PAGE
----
Mr Fernando’s advice for doctors and healthcare practitioners is to stay updated on the improvements in Indigenous health outlooks, as well as developing a nuanced cultural understanding of why Indigenous people might feel let down by, and lack trust in, the mainstream healthcare system.

“My advice to doctors is to consider all the different facets of it, and not just assume that because a patient of theirs is Indigenous, that they [should] be considered through a damaged and disadvantaged lens,” he says.

These assumptions can be disastrous. The 2019 inquest into the death of pregnant Wiradjuri woman and disability worker Naomi Williams concludes that bias in the hospital context – including assumptions about drug abuse – resulted in failures to identify and treat the life-threatening infection that eventually killed her.

Dr Agostino says practitioners working in Aboriginal and Torres Strait Islander health should also consider the way they speak about Indigenous health, and avoid constant comparisons to non-Indigenous people.

“The fact that Aboriginal and Torres Strait Islander people die early is tragic on its own, we don’t need to say that it’s tragic because it’s 10 years earlier than non-Indigenous people.”

A range of social, psychological and physiological factors contribute to poorer health outcomes for some Indigenous people. AIHW figures show that Indigenous Australians are more likely to have lower incomes, a widely recognised contributor to poorer health.

However, many narratives around Indigenous health focus on these socio-economic factors and ignore others. Mr Fernando says another important contributor to disparities is many Indigenous people lack trust in the healthcare system, due to experiences and inherited stories of racism.

“Historically Indigenous people have been taught this idea that healthcare systems can be a bad experience,” he says. “If we think back to the Stolen Generation, an Indigenous mother giving birth would go in and then have their child stolen, so that creates a level of fear.

“Because Indigenous Australia is still an oral tradition, we pass down those old stories about the things that have happened.”

Indigenous Australians still come up against covert and overt racism in the healthcare system, which can degrade mental health and subvert access to appropriate treatment.

A 2017 report in the International Journal for Equity in Health revealed that 45% of Indigenous Australian families interviewed experienced racial discrimination in the healthcare system.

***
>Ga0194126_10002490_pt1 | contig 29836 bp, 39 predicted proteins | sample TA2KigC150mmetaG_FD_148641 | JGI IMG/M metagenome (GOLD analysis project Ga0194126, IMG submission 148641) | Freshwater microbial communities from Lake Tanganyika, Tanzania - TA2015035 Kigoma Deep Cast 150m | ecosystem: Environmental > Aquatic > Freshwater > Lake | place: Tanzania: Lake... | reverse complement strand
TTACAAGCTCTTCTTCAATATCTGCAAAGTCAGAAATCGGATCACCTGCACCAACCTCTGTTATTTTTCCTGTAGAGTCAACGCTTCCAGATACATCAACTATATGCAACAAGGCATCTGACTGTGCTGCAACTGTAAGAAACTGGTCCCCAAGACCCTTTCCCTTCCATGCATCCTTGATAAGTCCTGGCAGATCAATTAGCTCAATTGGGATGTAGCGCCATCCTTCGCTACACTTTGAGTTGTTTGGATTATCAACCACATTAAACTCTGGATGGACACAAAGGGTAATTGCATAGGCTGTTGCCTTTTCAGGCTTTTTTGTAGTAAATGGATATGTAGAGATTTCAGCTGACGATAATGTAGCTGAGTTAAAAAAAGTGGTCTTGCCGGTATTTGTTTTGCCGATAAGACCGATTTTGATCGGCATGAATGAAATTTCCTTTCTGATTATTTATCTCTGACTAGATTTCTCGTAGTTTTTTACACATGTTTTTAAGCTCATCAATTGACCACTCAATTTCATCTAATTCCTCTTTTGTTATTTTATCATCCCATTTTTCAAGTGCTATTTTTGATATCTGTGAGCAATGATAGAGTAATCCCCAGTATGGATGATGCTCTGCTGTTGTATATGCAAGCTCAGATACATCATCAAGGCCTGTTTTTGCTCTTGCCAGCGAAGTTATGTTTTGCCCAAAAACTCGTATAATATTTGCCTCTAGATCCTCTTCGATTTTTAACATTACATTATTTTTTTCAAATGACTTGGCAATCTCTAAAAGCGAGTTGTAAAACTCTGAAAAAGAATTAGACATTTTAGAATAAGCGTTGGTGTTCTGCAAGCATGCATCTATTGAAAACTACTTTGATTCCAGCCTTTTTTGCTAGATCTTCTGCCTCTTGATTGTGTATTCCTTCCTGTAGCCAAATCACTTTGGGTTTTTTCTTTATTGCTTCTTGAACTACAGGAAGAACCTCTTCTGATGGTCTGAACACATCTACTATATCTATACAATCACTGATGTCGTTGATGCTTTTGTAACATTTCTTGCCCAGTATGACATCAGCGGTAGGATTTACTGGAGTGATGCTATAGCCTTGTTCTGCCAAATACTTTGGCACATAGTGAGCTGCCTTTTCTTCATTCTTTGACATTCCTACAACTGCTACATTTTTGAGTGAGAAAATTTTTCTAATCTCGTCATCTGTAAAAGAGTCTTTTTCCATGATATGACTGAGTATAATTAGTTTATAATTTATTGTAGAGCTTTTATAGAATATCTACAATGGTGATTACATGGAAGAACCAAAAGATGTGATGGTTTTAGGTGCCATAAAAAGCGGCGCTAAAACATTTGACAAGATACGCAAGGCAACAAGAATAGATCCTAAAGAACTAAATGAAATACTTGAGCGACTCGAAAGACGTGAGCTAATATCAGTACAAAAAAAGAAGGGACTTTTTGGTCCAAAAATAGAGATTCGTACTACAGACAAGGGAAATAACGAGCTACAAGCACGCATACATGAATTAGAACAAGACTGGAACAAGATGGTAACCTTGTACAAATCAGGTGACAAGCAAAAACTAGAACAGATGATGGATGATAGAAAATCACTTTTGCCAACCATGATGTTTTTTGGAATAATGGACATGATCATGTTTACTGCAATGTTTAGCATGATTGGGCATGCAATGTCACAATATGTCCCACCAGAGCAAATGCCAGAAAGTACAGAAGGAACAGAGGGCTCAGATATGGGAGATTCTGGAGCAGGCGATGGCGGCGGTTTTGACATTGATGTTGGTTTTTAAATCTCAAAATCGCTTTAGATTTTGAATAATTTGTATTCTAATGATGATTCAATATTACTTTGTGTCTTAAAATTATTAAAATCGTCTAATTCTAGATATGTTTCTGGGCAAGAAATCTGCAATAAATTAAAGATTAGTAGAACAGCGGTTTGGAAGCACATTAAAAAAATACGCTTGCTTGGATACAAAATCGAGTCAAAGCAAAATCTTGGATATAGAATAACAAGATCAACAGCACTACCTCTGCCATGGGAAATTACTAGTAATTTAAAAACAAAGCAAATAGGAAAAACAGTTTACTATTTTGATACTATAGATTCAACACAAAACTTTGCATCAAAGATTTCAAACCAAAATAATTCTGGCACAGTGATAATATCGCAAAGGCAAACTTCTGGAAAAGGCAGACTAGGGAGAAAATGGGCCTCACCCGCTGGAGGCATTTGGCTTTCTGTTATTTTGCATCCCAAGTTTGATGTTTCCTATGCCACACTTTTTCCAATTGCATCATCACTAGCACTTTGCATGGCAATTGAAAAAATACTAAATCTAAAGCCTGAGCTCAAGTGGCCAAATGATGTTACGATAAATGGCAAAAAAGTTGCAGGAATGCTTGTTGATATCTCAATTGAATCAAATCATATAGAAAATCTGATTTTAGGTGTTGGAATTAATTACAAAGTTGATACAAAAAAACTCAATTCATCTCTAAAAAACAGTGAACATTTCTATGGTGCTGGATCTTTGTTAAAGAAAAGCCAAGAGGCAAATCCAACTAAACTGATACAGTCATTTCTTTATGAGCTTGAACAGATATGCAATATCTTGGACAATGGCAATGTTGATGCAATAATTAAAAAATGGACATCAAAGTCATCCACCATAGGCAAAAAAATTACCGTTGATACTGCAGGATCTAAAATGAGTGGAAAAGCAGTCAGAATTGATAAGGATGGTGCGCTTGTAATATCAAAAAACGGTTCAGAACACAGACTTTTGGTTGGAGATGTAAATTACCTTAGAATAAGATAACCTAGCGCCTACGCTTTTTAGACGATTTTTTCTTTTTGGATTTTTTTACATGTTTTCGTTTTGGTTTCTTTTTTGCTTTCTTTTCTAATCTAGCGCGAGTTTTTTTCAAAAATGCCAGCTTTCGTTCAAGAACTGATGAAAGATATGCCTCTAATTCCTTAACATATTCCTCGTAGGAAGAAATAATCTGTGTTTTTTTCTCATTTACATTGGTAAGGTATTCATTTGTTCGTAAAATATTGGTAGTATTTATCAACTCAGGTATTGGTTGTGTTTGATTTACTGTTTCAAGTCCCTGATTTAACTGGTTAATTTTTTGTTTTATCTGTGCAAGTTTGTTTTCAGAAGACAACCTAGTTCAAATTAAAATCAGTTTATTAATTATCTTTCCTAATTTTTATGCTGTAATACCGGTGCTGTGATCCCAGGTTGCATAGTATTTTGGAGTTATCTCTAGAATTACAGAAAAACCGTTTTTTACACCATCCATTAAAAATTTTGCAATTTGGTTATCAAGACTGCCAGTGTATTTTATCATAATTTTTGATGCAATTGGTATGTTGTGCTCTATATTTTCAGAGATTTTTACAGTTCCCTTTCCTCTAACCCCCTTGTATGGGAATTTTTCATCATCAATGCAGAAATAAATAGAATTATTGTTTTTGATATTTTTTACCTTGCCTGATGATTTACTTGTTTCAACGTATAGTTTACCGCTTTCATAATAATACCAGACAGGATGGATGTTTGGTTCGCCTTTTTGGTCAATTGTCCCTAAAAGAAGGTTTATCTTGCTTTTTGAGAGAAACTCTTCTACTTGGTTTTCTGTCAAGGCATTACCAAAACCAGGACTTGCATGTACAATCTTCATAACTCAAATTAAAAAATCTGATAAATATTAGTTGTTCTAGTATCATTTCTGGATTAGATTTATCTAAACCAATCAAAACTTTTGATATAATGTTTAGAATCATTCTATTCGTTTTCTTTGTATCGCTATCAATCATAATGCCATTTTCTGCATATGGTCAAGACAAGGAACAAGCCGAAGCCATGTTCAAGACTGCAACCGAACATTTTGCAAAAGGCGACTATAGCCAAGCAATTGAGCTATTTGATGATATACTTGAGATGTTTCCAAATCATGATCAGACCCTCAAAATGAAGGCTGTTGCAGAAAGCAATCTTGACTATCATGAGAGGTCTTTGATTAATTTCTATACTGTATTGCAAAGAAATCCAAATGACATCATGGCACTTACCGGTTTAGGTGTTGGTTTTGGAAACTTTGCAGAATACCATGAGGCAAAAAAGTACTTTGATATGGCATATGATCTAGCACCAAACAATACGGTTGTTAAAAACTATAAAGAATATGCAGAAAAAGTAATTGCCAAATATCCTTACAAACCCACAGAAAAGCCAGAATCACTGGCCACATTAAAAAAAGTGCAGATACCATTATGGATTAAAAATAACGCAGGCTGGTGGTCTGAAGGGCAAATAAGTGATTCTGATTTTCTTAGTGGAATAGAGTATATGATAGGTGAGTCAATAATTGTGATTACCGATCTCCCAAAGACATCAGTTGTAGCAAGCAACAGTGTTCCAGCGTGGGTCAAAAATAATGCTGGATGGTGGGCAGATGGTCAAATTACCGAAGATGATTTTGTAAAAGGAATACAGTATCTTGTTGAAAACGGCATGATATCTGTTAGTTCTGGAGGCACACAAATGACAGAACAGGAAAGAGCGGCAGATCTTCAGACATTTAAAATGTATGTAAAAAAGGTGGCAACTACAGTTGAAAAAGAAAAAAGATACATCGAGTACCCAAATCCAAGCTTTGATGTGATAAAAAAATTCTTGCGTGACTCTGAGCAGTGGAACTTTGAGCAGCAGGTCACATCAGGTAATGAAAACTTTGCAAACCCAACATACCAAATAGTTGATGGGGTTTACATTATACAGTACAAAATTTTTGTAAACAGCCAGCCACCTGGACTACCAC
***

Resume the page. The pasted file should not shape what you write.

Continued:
The report found this racism towards children was associated with higher levels of mental illness, sleep difficulties, obesity and asthma.

The paper also suggested healthcare protocols and processes were geared towards white Australians and could be inconsistent with Indigenous family structures.

Mr Fernando says many Indigenous people are less likely to be believed when they share their experiences with their doctor, for example when discussing levels of pain.

Compounding these societal stressors on health, the nascent field of epigenetics suggests people can carry the scars of their parents’ traumas in their genes, amounting to a heritable legacy of compromised health.

A 2018 report in World Psychiatry describes the process of epigenetic change as: “Environmental exposure may lead to an enduring change in the function of DNA that can be passed to future generations.”

The report concludes these genetic changes are likely to occur not only when parental trauma is experienced with the fetus in utero, but even before conception. This means trauma at any point in a person’s lifetime could feasibly play out in their descendants’ genes. It makes plain the impact historic racism, displacement and abuse continue to have on living Indigenous people’s health.

The field of Aboriginal and Torres Strait Islander health clearly demands a nuanced and flexible approach from healthcare practitioners, appreciating the impact that racism, disadvantage and intergenerational trauma have had without ignoring the significant improvements being made, nor assuming the worst about an individual’s health simply because they are Indigenous.

Amalyah Hart is a freelance journalist with a background in health policy, based in Melbourne